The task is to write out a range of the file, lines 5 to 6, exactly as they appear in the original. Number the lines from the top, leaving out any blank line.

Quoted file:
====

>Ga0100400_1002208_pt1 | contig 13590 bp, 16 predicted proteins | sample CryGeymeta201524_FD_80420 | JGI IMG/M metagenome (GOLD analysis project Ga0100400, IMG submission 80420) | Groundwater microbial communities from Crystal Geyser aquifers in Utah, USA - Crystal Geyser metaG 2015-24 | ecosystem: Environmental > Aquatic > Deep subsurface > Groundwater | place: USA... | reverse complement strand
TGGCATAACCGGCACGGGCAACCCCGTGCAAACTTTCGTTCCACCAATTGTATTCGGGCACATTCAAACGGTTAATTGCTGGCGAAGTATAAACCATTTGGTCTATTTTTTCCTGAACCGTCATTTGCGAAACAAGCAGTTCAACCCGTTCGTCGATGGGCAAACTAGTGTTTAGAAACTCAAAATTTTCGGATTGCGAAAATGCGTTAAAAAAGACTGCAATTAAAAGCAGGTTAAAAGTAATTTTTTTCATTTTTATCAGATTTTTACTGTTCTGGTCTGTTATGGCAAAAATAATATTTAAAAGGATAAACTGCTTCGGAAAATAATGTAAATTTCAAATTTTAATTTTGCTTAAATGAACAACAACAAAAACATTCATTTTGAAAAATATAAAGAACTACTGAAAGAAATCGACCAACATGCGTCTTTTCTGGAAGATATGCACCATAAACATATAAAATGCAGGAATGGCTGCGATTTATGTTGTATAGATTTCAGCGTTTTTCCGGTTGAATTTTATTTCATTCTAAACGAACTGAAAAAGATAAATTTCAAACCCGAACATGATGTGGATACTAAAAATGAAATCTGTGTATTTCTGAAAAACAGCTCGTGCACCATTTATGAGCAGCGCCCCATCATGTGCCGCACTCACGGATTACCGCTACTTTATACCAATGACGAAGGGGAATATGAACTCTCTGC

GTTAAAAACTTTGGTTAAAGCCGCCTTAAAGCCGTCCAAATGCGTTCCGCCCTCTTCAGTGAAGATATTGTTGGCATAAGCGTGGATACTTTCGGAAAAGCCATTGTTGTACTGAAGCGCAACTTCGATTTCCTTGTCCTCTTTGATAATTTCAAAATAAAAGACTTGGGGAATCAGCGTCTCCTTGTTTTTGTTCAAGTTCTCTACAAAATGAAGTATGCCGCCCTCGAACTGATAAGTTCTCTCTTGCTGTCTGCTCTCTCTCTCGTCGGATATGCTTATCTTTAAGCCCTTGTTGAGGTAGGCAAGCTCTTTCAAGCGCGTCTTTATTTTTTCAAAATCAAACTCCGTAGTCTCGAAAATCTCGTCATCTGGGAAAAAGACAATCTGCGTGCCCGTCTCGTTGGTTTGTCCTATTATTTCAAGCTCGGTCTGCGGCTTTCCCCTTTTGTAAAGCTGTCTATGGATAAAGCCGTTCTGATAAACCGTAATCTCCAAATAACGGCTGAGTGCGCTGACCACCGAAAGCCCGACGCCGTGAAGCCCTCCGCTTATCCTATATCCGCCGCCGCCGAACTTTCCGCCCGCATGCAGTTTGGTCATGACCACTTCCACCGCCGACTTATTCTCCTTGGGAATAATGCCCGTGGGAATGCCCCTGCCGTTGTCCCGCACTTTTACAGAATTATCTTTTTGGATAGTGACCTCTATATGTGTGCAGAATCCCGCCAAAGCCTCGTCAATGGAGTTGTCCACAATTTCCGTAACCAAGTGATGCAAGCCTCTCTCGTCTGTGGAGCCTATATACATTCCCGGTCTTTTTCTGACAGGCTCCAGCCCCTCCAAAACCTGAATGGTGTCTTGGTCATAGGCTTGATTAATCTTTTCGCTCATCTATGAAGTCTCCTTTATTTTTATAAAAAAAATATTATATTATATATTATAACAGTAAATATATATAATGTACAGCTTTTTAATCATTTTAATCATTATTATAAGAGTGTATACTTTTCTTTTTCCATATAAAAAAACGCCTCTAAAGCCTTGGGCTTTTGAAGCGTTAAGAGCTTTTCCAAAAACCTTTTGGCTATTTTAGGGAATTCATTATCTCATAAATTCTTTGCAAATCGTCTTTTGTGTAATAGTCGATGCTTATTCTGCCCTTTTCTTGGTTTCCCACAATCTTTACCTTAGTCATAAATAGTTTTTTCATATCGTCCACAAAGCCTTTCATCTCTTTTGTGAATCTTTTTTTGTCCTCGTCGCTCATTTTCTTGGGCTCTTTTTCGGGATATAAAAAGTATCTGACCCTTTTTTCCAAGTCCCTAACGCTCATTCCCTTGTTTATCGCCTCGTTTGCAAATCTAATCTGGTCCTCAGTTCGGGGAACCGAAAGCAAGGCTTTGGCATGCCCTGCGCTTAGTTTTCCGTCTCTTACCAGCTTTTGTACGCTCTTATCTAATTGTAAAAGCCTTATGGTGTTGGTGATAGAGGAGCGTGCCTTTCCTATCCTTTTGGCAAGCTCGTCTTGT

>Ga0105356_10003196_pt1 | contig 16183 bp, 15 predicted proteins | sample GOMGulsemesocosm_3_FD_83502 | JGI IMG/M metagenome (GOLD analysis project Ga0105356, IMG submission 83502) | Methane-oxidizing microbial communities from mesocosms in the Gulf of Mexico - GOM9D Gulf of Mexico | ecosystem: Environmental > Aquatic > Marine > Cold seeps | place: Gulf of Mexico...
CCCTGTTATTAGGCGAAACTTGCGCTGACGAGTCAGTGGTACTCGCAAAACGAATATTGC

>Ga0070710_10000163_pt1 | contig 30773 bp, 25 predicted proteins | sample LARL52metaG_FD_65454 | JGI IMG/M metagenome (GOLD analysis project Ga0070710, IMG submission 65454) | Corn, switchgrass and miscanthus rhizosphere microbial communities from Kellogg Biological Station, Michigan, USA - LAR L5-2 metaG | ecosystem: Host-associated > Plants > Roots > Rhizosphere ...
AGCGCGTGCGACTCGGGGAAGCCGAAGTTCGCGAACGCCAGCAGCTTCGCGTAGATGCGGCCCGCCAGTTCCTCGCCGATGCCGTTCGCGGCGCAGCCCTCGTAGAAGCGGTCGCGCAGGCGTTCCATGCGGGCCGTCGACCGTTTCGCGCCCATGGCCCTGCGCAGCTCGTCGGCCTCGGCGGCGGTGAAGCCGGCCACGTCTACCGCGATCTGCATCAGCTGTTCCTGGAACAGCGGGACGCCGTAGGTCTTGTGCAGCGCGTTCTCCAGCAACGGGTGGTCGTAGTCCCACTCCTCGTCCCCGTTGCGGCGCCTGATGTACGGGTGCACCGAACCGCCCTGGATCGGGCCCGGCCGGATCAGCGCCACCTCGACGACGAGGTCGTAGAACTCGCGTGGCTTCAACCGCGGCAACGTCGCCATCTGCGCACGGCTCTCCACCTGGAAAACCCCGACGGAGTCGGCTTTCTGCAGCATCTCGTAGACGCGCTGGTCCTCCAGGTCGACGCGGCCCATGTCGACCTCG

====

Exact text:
CCCTGTTATTAGGCGAAACTTGCGCTGACGAGTCAGTGGTACTCGCAAAACGAATATTGC

>Ga0070710_10000163_pt1 | contig 30773 bp, 25 predicted proteins | sample LARL52metaG_FD_65454 | JGI IMG/M metagenome (GOLD analysis project Ga0070710, IMG submission 65454) | Corn, switchgrass and miscanthus rhizosphere microbial communities from Kellogg Biological Station, Michigan, USA - LAR L5-2 metaG | ecosystem: Host-associated > Plants > Roots > Rhizosphere ...